Pornography has existed for millions of years. Ever since humans began to see each other as sexual beings (so, since humans began to exist) we have created erotica, all the way from pre-historic wall art to the dawn of pornhub.com. For quite a simplistic species, we’re really quite imaginative.
So, enter-stage right the British government. Theresa May and her band of merry puritans passed the Digital Economy Act in 2017, which legislated for the creation of an age-verification regulator to ensure that only those who are 18 and over can access websites that provide pornographic material.
After much hang-wringing (though clearly not enough) the government passed the issue of age verification onto private companies, who pondered the question of how porn watchers will go about proving that they’re of a ‘suitable’ age to watch porn. From the 1st of April, anybody who wants to indulge in the consumption of such videos have two choices: uploading a passport or driving licence to an online server or buying a pass from their local newsagent.
Any idiot from here to the other side of the world will be able to realise that uploading a form of identification to access a site, the contents of which would reveal an awful lot about your personal life, is a wet dream for hackers. Think Ashley Madison, times it by 100, and that’s what we’ll see.
But let’s talk about that porn pass, shall we? Let’s imagine a young man called Jim who has watched porn, on and off, for a few years. He is twenty-one years of age, and has a good relationship with the owner of his local newsagent. Let’s call her Mrs Morris. Jim understands why the government wants to protect children from watching pornography but doesn’t see why he should be affected so, early April, he decides to pop down to ask Mrs Morris for a porn pass.
Except, when he gets to the door of the shop, he finally realises that he’s going to have to ask, a confidante, a friend, for a card that’ll allow him access to thousands of pornographic videos which, let’s be honest, he doesn’t want to access for academic research. How can he bring himself to ask Mrs Morris, or anybody else for that matter, for a little card that’ll let keep him entertained on rainy days?
And therein lies the problem. I want to make one thing clear: the government may want to protect children from early access to pornography, I commend that, but these new rules are also a direct attempt to prevent adults from watching porn. In other words, what May and co are doing is declaring an all-out war on what individuals can and cannot do, issues that were previously between an individual and their internet history.
Why might this be? If you haven’t got the message yet, it’s because they’re the twenty-first century answers to Cromwell’s puritans. In fact, they’re the worst type of puritanical: they’re hysterically puritanical, clutching their pearls and sniffing smelling salts to settle their nausea. ‘Masturbation,’ shrieks the Victorian gentleman (sorry, twenty-first century politician). ‘We can’t be having that, can we?’
None of this, however, should come a surprise. Back in 2014, Cameron’s government also got hot under the collar about online pornography, and made a long list of sex acts banned from appearing in porn produced or sold in the UK. These include: abusive language, facesitting (hence the ‘sit-in’ outside Parliament), and female ejaculation, which is basically just female sexuality being repressed by a ‘we know best’ government, Again.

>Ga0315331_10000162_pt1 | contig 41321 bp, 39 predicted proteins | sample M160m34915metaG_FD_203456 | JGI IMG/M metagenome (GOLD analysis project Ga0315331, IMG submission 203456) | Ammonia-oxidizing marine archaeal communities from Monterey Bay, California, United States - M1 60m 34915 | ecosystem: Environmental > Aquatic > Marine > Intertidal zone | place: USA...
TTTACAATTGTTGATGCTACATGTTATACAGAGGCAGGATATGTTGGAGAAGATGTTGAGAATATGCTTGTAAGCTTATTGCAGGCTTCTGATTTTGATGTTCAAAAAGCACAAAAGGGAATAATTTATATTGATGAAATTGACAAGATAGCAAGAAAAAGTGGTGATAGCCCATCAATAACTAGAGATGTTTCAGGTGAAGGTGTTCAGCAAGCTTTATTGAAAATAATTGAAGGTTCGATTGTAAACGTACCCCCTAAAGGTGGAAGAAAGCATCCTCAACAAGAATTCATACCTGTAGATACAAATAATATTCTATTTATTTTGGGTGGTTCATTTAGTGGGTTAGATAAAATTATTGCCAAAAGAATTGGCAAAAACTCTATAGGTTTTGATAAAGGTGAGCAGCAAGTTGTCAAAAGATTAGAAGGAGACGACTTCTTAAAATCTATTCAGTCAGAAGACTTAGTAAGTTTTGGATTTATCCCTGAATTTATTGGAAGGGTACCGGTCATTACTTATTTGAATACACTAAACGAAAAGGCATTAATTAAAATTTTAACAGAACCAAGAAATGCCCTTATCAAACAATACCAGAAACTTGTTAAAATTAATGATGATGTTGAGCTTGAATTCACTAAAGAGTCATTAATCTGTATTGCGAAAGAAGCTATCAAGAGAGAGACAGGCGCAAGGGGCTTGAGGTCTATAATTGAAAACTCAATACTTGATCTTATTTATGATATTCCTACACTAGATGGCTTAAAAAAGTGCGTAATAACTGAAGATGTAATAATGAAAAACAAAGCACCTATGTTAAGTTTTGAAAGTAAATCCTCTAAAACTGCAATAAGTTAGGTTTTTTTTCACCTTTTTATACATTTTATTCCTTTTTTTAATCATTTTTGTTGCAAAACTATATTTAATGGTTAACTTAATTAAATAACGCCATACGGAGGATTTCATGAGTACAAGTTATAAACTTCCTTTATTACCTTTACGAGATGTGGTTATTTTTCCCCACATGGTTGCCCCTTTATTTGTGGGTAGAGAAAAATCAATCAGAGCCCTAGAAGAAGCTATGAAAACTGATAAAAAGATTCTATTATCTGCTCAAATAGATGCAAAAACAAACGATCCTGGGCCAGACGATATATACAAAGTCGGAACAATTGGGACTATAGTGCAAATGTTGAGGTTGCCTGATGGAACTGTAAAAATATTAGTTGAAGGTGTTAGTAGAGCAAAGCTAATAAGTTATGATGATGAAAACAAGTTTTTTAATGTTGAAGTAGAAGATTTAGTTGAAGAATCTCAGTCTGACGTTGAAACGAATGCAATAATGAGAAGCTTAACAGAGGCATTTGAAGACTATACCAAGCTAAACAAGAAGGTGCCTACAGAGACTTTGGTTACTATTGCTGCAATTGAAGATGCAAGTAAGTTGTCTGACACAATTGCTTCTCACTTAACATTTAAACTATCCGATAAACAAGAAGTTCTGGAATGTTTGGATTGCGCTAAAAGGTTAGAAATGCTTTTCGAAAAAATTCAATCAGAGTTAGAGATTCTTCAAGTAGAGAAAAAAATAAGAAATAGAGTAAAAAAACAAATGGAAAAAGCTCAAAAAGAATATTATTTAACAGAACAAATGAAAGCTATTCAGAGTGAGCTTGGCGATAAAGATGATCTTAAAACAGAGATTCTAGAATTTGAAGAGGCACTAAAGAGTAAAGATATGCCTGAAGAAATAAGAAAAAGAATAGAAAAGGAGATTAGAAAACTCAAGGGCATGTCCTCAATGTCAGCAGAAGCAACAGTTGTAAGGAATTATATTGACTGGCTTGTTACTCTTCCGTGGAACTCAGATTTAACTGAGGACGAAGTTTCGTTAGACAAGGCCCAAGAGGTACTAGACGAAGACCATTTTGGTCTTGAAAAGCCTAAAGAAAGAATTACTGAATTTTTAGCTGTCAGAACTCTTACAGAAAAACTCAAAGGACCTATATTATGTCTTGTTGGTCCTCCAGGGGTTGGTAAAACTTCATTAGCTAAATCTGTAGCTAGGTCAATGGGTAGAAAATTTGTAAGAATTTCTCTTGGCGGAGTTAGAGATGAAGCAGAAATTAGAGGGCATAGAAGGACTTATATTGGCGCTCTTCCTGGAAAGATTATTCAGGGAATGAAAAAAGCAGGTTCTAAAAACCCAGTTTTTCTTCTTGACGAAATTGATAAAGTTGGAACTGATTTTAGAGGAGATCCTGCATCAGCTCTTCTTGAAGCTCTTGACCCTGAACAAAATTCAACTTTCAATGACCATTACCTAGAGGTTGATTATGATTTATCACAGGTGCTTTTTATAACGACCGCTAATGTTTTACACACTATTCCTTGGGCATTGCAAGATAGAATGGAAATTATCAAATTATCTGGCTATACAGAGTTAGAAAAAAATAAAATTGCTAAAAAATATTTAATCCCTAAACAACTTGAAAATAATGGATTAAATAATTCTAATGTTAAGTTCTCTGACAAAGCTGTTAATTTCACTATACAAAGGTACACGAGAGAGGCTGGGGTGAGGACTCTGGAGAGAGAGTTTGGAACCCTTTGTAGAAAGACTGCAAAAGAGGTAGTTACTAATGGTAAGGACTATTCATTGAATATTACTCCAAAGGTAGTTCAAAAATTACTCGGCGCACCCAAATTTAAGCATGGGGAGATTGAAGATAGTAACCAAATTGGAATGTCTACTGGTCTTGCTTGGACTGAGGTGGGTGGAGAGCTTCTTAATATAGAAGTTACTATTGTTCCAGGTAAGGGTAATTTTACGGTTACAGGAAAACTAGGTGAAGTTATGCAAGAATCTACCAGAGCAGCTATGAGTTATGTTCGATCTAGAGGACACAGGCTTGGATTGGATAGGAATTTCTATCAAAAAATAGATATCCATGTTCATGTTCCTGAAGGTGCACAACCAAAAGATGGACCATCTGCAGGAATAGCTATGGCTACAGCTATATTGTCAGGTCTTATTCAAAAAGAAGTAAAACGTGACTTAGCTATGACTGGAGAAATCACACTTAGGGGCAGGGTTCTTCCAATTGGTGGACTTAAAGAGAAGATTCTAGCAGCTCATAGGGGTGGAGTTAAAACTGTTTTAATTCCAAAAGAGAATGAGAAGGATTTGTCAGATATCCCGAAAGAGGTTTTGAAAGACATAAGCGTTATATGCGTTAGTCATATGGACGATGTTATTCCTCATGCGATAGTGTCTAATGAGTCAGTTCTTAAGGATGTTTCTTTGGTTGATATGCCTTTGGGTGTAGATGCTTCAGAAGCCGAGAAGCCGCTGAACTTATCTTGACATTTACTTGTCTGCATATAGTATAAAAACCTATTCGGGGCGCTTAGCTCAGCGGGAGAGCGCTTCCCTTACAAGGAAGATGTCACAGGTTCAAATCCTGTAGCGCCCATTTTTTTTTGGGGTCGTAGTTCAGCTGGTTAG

The fact remains that there are far better ways to protect children from viewing online pornography at an early age. We could start with education, which most people seem to forget about as soon as they think they’re going to be allowed to ban something. Dialogue, after all, is always far more useful than a silence.
Porn has always been around, and will continue to be so, even if this ban goes ahead. Curious children will simply begin delving into corners of the web that not one of us wants them to be in because, as we all know, children will instinctively want to do what they're told they cannot. By just going for the default position of ‘ban ban ban’, advocates of this position are actually subjugating their duty of child protection, putting them more at risk.
The government and its defenders ignore this glaringly obvious fact, though. Instead they’ve settled on putting individuals 18 and above into a very precarious position, either socially or in terms of data protection, should they decide that they want to watch porn. Why? Because they’ve decided that they are the moral arbitrator of a nation, that adults should not be allowed to choose what to pleasure themselves to, and they dress all of that up in the language of child protection.
Let’s be very clear here: this is a symptom of a government attempting to exercise some form of control over what we do and do not find titillating, over what we can and cannot produce and/or watch. Even those of us who do not watch porn should be concerned over this outright assault over our freedom to choose.
After all, this is about much more than porn. A government that can successfully control this with little to no resistance is free, therefore, do whatever it likes. This is about our ability to act as moral agents, and the government’s obsession with curtailing that as much as they can.
This is about our right to choose, and the government electing to make that choice for us.
And, above all, this is about us seeing Orwell’s 1984 as a piece of fiction, and the government seeing it as an instruction manual.